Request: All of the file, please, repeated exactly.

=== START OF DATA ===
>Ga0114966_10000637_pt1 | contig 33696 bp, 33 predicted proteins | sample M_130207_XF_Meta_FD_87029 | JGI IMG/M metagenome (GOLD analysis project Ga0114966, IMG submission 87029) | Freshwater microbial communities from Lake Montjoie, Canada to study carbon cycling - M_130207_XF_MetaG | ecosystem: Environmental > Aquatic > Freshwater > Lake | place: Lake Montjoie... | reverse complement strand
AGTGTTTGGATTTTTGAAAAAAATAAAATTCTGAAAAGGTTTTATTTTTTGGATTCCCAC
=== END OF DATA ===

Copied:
>Ga0114966_10000637_pt1 | contig 33696 bp, 33 predicted proteins | sample M_130207_XF_Meta_FD_87029 | JGI IMG/M metagenome (GOLD analysis project Ga0114966, IMG submission 87029) | Freshwater microbial communities from Lake Montjoie, Canada to study carbon cycling - M_130207_XF_MetaG | ecosystem: Environmental > Aquatic > Freshwater > Lake | place: Lake Montjoie... | reverse complement strand
AGTGTTTGGATTTTTGAAAAAAATAAAATTCTGAAAAGGTTTTATTTTTTGGATTCCCAC